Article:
Author(s): M. Rouzes; F. Y. Moulin; S. Cazin; M. Marchal; O. Eiff
Keywords: Stereoscopic PIV; Light intensity-based methodology; In situ experiments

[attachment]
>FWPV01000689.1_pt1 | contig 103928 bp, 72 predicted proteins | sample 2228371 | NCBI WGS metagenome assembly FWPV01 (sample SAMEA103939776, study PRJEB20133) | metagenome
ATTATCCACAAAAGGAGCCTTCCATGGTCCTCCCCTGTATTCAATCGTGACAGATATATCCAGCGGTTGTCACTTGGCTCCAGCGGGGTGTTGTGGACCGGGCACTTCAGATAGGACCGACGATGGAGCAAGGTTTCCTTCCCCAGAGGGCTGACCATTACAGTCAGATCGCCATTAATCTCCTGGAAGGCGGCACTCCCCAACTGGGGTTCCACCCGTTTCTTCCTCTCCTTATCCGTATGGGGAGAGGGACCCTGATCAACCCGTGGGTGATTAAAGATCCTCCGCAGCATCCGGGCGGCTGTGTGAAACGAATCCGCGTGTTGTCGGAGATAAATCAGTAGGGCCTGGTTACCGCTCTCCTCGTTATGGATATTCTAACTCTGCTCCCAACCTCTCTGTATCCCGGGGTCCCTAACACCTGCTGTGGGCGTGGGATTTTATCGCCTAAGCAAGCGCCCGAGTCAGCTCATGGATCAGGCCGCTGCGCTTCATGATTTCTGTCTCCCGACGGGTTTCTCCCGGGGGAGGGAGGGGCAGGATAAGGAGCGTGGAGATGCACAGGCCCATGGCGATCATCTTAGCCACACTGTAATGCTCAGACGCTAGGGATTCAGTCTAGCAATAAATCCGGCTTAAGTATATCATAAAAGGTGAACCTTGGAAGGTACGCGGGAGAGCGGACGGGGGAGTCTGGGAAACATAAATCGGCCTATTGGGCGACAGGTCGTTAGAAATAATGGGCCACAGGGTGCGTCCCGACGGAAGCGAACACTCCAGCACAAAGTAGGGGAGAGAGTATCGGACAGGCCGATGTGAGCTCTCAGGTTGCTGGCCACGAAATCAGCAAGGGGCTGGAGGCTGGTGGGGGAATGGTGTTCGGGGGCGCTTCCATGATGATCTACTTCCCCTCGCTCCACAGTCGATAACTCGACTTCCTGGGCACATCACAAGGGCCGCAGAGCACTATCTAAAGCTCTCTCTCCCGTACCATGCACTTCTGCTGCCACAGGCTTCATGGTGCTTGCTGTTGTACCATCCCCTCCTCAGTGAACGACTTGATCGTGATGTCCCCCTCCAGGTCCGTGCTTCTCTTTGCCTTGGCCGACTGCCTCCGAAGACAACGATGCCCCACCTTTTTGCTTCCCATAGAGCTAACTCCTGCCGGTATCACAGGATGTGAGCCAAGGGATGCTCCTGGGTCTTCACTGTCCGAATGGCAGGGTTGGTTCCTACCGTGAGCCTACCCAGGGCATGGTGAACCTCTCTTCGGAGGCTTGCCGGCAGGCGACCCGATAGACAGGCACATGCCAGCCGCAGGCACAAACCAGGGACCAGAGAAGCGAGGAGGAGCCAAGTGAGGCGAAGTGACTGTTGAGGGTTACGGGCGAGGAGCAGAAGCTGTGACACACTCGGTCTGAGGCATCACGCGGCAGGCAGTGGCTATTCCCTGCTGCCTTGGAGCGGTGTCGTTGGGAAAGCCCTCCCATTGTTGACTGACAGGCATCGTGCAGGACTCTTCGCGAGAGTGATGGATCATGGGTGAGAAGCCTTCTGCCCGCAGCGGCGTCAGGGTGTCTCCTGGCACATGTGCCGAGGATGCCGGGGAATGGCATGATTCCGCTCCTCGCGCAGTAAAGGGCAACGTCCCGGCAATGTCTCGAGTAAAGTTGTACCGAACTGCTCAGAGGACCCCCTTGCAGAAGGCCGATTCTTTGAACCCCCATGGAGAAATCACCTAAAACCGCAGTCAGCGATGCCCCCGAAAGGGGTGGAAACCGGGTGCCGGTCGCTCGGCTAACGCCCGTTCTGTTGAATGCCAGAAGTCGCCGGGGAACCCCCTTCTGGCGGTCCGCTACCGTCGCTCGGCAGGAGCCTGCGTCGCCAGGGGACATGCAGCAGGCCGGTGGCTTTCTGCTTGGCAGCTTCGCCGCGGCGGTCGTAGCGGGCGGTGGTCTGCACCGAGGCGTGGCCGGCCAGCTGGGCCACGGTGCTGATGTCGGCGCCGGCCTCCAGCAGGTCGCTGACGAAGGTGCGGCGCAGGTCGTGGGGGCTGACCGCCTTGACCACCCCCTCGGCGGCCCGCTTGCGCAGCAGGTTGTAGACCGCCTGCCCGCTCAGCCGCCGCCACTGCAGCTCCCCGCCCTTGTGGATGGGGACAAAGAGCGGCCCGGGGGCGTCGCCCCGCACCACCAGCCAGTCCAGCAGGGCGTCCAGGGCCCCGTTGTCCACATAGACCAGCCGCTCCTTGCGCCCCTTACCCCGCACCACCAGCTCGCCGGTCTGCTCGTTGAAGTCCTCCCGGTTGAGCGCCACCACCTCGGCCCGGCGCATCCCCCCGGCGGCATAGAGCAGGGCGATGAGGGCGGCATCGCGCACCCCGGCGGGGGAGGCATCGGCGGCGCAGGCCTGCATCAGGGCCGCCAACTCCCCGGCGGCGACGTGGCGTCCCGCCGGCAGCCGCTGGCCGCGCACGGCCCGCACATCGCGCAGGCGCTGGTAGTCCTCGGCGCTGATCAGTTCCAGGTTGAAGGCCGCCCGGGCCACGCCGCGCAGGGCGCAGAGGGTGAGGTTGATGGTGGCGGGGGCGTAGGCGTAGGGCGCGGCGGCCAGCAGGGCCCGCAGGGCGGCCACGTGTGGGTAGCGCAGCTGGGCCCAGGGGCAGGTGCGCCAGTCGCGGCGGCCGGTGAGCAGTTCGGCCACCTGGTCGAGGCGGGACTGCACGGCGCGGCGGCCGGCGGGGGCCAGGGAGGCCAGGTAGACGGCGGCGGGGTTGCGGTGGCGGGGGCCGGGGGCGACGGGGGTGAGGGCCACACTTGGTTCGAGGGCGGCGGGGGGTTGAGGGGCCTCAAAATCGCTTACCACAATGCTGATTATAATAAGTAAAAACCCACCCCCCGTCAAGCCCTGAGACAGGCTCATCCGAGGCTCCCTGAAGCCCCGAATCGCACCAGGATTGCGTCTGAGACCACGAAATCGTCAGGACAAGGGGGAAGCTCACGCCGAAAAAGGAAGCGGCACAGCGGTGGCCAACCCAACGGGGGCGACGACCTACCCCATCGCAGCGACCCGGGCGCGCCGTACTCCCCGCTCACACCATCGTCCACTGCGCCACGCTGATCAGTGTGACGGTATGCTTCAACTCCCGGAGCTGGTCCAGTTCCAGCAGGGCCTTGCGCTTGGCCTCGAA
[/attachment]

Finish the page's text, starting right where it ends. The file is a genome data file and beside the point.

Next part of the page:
Abstract: A full characterization of turbulent boundary layer flows over natural beds requires high-resolve measurements over the whole water column and close to the bed. In this paper, optical-based SPI (Stereoscopic Particle Image Velocimetry) was setup enabling non-intrusive velocity measurements wit high resolution close to the bed by using two cameras located above and relatively far from the bed However, and in contrary to ADV or acoustic measurements techniques, optical systems such as SPIV ar extremely dependent of turbidity conditions, measurement quality dropping quickly with increasin turbidity. Experiments in a hydraulic flume (12 x 0.50 x 0.20 m3) over a bed covered with 4-cm diamete hemispheres were performed (Rouzes et al., 2014). The influence of turbidity and camera angle on th quality of recorded images was studied for three different angles (θ=15°, 25°, 35°) and three differen levels of ambient turbidity (Nephelometric Turbidity Unit NTU≈3,15,25). The results suggest that ligh intensity follows a law depending on inherent SPIV system parameters as well as physical phenomen involved (such as laser sheet divergence, light diffusion absorption, reflection and diffusion by turbidit and PIV particles). It is presented here a light intensity-based model that has been developed as a guidin tool to help the design of in situ SPIV measurement system.